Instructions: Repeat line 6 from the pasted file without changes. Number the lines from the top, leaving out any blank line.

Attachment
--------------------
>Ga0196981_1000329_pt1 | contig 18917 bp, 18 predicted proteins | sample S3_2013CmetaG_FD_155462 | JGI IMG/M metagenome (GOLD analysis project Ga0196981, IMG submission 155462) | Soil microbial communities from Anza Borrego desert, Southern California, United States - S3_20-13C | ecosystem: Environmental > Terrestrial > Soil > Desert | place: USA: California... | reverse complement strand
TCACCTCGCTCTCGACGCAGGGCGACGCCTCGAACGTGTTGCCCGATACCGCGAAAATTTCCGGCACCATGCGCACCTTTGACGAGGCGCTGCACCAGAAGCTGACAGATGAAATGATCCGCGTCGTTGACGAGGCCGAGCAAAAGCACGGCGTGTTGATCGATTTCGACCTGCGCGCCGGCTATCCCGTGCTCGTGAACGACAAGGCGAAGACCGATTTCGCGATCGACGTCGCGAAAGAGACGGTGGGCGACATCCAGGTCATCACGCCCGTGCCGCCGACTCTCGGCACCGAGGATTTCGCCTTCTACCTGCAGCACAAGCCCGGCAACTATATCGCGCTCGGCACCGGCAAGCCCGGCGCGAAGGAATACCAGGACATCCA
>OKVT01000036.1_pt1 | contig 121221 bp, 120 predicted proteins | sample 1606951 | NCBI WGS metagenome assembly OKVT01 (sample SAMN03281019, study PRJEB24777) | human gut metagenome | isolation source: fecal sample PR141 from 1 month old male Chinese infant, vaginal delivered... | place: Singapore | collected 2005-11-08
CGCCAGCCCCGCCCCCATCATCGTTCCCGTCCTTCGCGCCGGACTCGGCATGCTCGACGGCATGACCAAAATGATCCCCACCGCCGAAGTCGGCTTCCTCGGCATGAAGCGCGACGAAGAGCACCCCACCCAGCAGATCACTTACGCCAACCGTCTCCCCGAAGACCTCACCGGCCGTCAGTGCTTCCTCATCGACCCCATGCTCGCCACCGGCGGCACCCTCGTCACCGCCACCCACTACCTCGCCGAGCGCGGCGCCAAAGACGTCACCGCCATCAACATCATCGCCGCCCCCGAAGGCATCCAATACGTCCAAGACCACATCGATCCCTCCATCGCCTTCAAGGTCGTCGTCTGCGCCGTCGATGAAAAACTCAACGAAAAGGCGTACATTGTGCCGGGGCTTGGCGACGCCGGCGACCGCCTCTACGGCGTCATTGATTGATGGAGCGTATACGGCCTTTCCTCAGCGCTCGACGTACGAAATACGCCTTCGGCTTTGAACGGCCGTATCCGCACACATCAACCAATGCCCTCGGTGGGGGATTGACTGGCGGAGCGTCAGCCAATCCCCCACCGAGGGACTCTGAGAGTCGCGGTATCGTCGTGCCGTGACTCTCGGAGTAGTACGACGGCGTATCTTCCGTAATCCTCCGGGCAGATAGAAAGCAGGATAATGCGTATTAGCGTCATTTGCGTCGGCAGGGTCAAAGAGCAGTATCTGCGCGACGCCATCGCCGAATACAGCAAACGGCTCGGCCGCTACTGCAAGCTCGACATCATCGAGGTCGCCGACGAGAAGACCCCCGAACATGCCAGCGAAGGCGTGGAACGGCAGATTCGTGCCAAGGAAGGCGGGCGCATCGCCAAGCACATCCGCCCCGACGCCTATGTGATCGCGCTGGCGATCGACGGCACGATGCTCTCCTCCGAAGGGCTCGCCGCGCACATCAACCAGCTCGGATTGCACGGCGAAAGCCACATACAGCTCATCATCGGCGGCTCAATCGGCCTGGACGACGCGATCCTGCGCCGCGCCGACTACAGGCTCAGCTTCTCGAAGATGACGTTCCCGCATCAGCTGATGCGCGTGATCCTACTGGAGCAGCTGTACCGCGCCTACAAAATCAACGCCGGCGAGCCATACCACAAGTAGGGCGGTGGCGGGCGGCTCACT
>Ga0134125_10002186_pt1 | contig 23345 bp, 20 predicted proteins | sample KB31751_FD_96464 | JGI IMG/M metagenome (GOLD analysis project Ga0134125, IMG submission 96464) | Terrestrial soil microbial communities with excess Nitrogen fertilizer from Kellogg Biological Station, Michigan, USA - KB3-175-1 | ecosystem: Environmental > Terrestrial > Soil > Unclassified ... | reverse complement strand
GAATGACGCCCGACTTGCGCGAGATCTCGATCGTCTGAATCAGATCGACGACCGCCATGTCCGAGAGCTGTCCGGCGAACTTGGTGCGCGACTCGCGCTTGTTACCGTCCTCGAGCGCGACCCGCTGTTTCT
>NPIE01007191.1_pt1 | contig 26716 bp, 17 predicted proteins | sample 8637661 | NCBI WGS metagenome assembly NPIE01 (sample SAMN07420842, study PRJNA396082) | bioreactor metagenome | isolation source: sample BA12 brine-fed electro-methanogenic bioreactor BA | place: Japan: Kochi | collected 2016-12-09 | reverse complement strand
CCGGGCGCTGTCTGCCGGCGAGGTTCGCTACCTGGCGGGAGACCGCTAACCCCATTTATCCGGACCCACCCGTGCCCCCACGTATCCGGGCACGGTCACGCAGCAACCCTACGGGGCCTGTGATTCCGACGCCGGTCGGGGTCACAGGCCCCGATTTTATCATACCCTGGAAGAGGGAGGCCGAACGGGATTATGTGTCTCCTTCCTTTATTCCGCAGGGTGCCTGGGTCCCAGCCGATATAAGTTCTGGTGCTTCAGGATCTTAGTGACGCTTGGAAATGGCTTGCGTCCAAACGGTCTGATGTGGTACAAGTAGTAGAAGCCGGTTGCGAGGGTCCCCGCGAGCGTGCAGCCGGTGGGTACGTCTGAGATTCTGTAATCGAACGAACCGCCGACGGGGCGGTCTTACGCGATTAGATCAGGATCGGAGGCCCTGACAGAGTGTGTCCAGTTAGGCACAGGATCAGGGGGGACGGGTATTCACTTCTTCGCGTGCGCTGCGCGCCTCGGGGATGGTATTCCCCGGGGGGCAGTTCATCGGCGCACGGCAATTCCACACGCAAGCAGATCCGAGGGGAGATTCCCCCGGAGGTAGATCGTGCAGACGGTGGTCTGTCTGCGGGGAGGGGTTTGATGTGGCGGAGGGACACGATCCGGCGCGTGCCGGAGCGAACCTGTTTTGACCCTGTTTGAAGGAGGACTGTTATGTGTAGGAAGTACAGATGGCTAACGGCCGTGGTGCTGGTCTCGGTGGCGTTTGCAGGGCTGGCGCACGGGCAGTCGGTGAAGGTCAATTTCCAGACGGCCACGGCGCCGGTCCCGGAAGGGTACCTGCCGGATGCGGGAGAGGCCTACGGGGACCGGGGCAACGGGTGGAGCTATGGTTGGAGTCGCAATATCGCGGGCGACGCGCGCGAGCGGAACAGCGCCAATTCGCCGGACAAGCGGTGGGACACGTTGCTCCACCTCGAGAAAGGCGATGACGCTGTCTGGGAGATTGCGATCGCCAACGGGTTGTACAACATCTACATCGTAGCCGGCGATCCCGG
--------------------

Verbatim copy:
GAATGACGCCCGACTTGCGCGAGATCTCGATCGTCTGAATCAGATCGACGACCGCCATGTCCGAGAGCTGTCCGGCGAACTTGGTGCGCGACTCGCGCTTGTTACCGTCCTCGAGCGCGACCCGCTGTTTCT